EERE Network News
December 15, 2004
News and Events
President Bush has nominated a "problem solver" and engineer to serve as the new Secretary of Energy. Sam Bodman, currently serving as Deputy Secretary of the Treasury, is slated to replace Energy Secretary Spencer Abraham, who announced his resignation in mid-November.
General Motors and DaimlerChrysler will work together to develop a hybrid electric drive system that incorporates two electric motors into an electrically variable transmission, the companies announced on December 13th.
The 2005 Honda Accord Hybrid is now on sale, earning EPA mileage ratings of 29 and 37 miles per gallon in city and highway driving. The car also achieves higher performance than the Accord V-6, with 6 percent more horsepower and high torque at a wider range of engine speeds.
The U.S. Postal Service's two largest mail processing and distribution facilities in San Francisco will soon benefit from a variety of energy efficiency upgrades, and one will also benefit from a 250-kilowatt fuel cell and 285 kilowatts of solar power.
The World Resources Institute announced that the members of its Green Power Market Development Group bought 62 megawatts of electricity from renewable energy sources over the past year. The companies bought biomass and wind power and installed wind and solar energy systems.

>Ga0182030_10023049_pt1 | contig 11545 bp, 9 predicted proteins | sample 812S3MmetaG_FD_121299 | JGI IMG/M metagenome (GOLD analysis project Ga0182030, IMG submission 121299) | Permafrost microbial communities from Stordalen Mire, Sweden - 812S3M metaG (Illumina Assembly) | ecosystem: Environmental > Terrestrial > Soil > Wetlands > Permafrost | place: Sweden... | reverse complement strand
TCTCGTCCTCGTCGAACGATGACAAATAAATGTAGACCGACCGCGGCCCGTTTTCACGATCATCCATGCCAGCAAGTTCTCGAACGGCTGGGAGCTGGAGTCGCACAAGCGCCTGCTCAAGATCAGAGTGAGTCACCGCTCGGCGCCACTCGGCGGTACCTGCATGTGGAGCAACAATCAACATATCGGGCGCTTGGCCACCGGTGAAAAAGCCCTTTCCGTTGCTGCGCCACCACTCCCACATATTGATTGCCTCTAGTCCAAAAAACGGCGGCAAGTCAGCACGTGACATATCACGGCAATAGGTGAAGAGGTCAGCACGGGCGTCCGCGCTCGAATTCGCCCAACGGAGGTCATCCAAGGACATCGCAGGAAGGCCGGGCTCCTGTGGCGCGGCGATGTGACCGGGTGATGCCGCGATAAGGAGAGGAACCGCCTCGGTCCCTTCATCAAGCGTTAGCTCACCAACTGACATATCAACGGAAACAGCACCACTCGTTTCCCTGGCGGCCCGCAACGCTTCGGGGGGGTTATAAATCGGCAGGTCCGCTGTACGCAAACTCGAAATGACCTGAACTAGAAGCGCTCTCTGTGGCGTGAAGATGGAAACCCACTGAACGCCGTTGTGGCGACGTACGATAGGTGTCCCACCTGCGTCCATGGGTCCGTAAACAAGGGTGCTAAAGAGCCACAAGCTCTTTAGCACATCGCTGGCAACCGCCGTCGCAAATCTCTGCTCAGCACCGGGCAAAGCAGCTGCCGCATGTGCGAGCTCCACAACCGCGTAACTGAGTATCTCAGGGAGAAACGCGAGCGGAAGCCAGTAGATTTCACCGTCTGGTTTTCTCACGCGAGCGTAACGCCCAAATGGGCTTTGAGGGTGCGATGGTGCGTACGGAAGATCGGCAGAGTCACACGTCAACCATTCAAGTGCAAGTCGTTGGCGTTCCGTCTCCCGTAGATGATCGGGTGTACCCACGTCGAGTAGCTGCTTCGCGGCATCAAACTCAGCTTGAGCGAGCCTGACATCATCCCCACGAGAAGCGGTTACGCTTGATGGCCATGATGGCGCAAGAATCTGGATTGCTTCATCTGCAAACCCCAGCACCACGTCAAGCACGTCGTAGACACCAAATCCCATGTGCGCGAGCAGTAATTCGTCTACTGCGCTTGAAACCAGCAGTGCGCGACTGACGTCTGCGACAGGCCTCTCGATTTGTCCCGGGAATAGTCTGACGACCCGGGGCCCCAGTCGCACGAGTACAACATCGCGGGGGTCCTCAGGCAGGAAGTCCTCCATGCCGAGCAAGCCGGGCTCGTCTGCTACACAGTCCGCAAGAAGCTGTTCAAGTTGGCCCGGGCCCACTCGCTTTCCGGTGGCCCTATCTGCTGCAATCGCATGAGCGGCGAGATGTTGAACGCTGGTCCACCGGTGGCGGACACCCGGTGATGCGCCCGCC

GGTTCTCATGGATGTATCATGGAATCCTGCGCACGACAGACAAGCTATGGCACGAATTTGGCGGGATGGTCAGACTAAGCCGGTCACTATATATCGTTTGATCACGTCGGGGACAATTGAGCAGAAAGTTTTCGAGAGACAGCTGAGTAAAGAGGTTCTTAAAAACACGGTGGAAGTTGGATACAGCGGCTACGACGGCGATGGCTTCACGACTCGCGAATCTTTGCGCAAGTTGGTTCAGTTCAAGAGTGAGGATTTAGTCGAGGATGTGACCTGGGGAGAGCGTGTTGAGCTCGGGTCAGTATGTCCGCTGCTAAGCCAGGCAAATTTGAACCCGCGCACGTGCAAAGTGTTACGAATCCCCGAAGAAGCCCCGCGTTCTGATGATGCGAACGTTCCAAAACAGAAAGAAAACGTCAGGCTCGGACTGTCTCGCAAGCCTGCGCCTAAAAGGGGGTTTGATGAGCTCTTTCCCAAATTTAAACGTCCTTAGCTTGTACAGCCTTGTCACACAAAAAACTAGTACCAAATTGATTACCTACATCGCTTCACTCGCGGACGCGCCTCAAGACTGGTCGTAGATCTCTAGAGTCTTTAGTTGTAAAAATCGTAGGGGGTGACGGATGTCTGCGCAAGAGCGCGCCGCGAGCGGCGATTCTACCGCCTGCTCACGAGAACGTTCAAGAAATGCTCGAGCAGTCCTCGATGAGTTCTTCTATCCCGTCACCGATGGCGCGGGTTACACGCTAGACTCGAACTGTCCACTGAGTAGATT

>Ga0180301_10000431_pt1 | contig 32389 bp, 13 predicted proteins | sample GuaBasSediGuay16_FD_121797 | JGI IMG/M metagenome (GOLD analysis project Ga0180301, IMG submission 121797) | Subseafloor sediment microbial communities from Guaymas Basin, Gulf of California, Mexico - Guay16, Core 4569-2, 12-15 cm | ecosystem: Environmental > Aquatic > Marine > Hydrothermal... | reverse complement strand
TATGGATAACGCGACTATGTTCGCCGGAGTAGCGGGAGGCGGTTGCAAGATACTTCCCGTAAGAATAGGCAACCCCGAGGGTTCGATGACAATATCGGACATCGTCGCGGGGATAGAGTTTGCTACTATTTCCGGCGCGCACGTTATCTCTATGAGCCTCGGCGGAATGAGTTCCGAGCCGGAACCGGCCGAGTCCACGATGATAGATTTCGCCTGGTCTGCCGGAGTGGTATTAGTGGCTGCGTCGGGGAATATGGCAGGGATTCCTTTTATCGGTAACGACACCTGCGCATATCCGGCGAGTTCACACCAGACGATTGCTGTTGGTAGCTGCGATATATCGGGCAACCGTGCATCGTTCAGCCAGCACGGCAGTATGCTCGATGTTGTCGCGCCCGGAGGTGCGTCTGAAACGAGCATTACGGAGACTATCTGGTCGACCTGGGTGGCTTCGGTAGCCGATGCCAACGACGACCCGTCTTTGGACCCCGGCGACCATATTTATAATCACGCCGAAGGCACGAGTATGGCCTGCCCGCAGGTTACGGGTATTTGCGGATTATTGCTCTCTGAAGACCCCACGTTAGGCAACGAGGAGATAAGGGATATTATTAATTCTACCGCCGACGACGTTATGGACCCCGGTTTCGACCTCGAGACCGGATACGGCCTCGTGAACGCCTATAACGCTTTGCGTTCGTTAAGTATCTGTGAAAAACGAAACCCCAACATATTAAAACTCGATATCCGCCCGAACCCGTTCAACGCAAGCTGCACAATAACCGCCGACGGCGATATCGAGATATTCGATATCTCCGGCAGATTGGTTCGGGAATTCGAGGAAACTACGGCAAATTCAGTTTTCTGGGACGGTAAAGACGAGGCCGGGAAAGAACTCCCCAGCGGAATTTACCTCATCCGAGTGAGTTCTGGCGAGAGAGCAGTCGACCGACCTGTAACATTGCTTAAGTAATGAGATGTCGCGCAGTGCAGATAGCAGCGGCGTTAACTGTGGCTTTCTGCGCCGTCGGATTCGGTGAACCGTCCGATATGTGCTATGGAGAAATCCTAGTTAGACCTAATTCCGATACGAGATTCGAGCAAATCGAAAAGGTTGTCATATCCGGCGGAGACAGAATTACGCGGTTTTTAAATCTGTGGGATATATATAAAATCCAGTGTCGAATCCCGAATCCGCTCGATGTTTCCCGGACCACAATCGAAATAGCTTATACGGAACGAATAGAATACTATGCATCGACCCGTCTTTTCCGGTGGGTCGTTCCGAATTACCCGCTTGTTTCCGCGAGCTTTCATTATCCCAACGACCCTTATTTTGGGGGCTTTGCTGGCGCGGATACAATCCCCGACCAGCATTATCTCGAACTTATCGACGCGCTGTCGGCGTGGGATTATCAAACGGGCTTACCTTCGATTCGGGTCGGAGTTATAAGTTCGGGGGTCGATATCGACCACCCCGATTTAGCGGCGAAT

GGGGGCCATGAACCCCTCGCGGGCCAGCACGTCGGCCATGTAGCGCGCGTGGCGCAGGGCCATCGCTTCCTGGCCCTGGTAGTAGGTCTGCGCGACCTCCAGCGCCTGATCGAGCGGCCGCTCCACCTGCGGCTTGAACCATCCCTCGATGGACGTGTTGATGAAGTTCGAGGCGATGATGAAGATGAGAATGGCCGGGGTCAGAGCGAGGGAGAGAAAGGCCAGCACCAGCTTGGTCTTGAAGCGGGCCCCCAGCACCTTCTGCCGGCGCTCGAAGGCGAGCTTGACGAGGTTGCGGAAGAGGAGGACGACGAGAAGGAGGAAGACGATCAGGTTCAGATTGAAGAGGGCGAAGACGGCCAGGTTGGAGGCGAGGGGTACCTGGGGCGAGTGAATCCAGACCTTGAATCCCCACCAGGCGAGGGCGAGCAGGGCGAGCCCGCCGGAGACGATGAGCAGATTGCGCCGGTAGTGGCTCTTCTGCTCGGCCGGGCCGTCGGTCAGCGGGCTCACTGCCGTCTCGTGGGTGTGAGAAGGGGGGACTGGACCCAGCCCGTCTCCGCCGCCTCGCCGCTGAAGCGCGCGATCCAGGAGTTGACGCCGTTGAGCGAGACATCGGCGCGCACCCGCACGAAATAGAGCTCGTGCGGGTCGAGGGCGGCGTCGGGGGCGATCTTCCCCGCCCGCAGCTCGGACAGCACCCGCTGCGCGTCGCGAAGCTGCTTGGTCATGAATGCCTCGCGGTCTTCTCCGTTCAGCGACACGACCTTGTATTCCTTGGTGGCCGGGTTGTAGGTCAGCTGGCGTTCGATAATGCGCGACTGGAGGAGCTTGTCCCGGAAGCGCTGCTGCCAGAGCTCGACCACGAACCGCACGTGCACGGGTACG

Three wood products companies in Oregon have drawn on a number of energy-saving technologies, saving a total of more than 25 million kilowatt-hours per year. A variety of industries in Arizona, Minnesota, Ohio, South Carolina, Texas, and West Virginia are also taking steps to save energy.
The Waste-to-Energy Research and Technology Council (WTERT) is an organization of industry, government, and university researchers that works to advance the economic and environmental performance of waste-to-energy technologies.
U.S. dependence on imported oil will increase over the next 20 years, according to DOE's Energy Information Administration. While LNG imports will increase 16-fold to meet our nation's expanding need for natural gas, electricity produced from renewable energy will grow slowly.